For education reform, turning our attention to principals

Of all the factors common to successful schools, it is puzzling that so little weight is given to leadership. In the film Waiting for Superman, excellent teaching is rightly given credit as a major factor in student achievement, but there is no discussion of the exceptional principals leading the schools shown...

By Michael Maccoby | December 21, 2010; 04:39 PM ET | Comments (80)

The unknowns: Your manager, perhaps?

I nominate all the leaders--executives, managers, supervisors, team leaders--who fly under the radar. You know the ones I mean. Their staffs, team members and employees rave...

By Carol Kinsey Goman | December 21, 2010; 01:52 PM ET | Comments (1)

When what you do outweighs who you are

A cloud of allegations hovers over this year's Heisman recipient, and a shadow has been cast on his character and on the integrity of those who chose him. In his case, fact and fiction are somewhat muddled; but what is clear is...

By Katherine Tyler Scott | December 16, 2010; 09:26 AM ET | Comments (2)

Cam being Cam

Once in an interview in response to the question '"How do you manage all those newly rich, testosterone-rich, self-absorbed men on a professional football team?" Bill Parcells answered exactly the opposite...

By Marty Linsky | December 15, 2010; 01:47 PM ET | Comments (1)

Offer redemption, then show the door

Spending time with my five grand kids always reminds me that children are great mimics. Spending a few minutes with the daily newspaper reminds me that adults are too--and often with far less charming results...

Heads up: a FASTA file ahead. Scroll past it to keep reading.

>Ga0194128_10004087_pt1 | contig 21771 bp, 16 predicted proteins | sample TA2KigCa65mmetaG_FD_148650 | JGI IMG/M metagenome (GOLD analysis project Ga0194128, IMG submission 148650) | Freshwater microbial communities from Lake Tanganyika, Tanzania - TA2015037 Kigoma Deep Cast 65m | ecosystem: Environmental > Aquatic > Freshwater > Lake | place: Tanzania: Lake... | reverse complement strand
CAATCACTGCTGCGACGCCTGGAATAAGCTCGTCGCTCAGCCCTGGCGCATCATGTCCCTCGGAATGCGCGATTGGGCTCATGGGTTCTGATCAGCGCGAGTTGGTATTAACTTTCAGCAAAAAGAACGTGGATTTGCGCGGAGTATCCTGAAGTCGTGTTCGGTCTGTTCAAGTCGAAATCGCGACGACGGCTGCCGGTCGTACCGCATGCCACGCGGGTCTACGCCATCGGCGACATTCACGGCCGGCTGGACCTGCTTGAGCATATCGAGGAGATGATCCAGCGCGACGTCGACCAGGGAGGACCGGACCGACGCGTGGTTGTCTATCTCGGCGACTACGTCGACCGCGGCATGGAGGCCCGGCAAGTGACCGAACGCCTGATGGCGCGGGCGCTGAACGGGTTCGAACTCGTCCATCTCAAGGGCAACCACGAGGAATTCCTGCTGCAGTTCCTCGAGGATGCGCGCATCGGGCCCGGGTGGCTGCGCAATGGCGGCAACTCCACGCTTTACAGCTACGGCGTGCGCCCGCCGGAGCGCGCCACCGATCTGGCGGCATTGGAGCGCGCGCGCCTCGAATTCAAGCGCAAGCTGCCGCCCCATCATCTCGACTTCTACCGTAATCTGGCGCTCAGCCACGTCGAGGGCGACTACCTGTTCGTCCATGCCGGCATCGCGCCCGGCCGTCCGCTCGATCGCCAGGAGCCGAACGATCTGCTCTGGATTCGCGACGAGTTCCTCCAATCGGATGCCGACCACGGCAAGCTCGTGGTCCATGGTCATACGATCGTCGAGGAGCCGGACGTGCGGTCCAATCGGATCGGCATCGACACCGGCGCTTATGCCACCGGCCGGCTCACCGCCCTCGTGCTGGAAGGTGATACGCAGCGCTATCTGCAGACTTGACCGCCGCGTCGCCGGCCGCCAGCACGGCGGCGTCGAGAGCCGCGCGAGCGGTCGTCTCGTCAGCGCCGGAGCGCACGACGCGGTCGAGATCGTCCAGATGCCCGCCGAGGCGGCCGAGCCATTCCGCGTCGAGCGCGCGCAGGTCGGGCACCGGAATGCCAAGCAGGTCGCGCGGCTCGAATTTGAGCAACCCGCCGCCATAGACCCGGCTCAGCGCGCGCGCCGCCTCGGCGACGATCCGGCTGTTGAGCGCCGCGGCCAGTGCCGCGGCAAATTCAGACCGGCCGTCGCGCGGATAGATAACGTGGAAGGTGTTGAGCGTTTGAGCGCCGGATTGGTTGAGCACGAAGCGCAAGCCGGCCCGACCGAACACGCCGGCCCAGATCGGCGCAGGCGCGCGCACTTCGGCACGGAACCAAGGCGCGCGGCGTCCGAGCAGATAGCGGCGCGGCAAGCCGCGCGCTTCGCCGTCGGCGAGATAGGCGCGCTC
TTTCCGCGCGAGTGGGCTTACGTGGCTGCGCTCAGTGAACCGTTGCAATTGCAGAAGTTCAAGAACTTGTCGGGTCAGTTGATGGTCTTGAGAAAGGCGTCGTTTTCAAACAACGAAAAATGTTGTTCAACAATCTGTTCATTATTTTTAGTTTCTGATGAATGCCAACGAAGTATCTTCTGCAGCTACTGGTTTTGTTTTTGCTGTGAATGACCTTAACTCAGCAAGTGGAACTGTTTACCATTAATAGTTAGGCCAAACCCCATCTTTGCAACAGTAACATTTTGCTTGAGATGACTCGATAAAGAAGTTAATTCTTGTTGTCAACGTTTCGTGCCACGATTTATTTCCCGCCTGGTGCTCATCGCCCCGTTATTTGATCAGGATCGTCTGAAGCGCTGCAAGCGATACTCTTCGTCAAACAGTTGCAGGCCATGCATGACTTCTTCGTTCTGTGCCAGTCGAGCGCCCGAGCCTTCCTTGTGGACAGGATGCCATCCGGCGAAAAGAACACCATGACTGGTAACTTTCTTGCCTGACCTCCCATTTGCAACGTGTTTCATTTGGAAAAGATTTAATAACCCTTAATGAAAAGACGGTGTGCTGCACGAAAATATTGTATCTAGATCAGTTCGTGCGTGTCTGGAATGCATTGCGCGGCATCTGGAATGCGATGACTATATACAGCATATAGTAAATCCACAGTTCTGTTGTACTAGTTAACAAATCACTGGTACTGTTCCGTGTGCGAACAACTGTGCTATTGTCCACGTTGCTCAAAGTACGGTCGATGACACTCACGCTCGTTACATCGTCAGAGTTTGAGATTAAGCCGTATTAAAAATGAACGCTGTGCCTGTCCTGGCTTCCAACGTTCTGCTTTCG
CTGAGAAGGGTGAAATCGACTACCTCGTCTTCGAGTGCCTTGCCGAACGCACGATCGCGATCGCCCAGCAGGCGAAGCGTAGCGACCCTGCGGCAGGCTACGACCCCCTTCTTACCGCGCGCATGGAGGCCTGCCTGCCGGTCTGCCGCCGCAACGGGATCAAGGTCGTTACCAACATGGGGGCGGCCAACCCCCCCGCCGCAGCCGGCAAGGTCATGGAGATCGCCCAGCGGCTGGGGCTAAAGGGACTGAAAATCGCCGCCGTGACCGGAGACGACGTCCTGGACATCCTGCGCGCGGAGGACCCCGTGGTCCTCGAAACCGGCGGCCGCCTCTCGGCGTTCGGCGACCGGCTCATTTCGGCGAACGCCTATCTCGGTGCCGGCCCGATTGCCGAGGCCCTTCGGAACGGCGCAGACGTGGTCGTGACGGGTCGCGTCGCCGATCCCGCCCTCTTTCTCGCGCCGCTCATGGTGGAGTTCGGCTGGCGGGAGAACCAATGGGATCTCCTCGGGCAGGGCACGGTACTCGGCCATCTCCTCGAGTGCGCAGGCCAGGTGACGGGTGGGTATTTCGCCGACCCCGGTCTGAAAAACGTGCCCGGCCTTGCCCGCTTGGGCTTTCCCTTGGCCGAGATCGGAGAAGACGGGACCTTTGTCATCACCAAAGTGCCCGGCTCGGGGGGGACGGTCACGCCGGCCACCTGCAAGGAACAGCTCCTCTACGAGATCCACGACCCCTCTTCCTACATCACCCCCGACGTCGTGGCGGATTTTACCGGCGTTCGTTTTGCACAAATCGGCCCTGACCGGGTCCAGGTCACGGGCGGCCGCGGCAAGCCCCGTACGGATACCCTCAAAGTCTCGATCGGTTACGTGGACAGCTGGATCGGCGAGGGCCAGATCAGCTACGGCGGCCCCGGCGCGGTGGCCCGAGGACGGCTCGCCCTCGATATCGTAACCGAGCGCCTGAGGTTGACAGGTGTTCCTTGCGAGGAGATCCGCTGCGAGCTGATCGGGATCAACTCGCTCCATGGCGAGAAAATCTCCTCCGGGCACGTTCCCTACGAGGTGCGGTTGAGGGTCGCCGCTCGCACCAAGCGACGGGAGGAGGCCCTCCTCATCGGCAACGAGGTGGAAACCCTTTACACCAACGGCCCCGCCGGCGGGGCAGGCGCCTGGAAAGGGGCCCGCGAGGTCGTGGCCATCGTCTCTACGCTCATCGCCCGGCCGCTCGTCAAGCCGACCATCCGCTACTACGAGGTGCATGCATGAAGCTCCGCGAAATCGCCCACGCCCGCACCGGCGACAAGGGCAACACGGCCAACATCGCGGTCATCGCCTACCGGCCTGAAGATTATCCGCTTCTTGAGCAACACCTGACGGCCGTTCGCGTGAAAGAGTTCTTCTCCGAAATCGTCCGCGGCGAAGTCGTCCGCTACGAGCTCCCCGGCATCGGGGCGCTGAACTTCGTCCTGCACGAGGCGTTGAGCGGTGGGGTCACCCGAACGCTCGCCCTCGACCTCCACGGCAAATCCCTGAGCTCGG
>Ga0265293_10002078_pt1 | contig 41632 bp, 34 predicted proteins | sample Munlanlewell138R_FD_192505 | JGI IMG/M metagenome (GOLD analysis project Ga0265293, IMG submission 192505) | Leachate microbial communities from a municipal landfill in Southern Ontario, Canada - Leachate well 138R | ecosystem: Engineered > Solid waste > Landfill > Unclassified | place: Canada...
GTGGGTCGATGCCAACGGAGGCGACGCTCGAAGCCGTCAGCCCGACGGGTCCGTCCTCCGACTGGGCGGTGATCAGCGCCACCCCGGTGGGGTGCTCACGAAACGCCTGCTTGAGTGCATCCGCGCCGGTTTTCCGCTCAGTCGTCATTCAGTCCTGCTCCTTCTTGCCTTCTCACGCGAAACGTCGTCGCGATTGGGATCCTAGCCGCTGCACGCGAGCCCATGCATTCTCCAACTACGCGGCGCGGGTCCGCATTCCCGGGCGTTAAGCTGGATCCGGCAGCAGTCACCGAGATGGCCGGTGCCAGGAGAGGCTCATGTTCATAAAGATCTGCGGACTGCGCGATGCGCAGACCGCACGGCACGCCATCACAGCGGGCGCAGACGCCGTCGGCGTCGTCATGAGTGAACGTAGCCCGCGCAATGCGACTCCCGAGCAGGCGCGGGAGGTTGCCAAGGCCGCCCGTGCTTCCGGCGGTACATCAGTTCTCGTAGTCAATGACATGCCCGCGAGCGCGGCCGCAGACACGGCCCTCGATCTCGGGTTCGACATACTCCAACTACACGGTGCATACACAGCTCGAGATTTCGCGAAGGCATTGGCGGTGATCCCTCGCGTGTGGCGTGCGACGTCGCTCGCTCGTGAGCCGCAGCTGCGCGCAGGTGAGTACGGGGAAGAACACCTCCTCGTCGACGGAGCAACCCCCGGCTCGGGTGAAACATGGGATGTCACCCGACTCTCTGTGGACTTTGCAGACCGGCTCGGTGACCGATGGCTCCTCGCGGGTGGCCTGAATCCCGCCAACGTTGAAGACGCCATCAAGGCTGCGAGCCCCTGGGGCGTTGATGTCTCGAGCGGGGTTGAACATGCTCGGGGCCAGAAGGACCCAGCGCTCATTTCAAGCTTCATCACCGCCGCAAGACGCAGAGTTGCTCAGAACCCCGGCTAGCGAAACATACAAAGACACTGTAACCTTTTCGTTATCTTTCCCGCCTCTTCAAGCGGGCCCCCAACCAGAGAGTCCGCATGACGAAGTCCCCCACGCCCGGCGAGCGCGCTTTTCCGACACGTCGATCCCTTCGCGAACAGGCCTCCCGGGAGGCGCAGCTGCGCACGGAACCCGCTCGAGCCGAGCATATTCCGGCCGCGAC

By John R. Ryan | December 15, 2010; 01:39 PM ET | Comments (1)

Recruiting character and talent

When Joe Gibbs was building the Washington Redskins into Superbowl champions, his stated criteria for drafting players was...

By Michael Maccoby | December 14, 2010; 03:51 PM ET | Comments (0)

One strike and you're out

No exceptions, no matter how high your station, no matter how important you are to the organization. When you violate the fundamental rules of the institutional culture...

By Benjamin W. Heineman, Jr. | December 14, 2010; 12:46 PM ET | Comments (1)

The meaning of an asterisk

Add Cam Newton's reception of the Heisman Trophy to the long list of examples of athletic "excellence" coming before sports "integrity." Many names come to mind, but the quintessential example...

By Coro Fellows | December 13, 2010; 11:28 PM ET | Comments (0)